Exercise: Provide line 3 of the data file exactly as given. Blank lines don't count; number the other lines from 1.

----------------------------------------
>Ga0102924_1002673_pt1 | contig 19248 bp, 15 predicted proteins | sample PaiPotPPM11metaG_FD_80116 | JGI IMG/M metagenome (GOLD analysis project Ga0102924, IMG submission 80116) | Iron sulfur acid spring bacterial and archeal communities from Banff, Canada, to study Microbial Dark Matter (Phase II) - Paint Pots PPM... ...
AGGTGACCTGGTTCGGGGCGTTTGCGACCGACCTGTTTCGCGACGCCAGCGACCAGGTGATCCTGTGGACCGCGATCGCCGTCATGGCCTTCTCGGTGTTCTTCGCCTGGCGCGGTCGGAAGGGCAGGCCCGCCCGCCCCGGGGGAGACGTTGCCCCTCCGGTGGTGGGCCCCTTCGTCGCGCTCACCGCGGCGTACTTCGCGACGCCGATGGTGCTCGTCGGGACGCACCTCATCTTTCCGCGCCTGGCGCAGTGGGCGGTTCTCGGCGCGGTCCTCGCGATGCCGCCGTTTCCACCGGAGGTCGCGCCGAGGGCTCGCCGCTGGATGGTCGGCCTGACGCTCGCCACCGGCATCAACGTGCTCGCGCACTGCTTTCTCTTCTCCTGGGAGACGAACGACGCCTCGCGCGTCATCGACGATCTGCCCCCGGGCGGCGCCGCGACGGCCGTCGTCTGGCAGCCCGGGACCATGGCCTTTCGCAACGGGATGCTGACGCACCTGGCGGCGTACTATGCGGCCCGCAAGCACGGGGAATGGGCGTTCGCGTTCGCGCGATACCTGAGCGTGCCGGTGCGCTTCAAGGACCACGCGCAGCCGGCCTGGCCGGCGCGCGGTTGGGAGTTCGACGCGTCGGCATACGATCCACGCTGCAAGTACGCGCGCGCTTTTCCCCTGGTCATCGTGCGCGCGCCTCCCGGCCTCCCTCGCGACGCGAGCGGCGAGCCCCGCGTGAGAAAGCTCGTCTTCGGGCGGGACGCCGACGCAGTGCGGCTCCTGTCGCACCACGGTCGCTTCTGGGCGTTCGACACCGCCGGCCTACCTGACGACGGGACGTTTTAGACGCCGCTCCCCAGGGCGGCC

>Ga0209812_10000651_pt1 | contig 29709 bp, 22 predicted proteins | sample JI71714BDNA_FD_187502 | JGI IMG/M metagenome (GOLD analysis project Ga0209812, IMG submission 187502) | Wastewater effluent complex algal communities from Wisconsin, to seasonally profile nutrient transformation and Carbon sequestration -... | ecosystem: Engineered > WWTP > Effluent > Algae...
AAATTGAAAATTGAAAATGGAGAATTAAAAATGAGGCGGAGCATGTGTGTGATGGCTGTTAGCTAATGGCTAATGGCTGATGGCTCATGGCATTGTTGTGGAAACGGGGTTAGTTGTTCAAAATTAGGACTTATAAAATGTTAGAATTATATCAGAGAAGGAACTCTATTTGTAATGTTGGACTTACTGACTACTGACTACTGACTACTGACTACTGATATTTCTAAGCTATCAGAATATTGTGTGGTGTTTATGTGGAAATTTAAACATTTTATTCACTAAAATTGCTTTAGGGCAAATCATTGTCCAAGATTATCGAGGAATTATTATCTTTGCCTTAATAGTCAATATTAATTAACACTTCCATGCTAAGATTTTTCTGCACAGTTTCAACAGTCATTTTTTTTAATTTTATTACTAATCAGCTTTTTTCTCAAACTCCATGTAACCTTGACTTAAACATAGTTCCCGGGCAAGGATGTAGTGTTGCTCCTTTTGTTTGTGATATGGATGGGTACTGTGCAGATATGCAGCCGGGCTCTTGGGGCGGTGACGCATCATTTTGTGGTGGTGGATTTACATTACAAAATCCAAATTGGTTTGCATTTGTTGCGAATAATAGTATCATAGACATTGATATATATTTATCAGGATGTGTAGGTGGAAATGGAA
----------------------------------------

>Ga0209812_10000651_pt1 | contig 29709 bp, 22 predicted proteins | sample JI71714BDNA_FD_187502 | JGI IMG/M metagenome (GOLD analysis project Ga0209812, IMG submission 187502) | Wastewater effluent complex algal communities from Wisconsin, to seasonally profile nutrient transformation and Carbon sequestration -... | ecosystem: Engineered > WWTP > Effluent > Algae...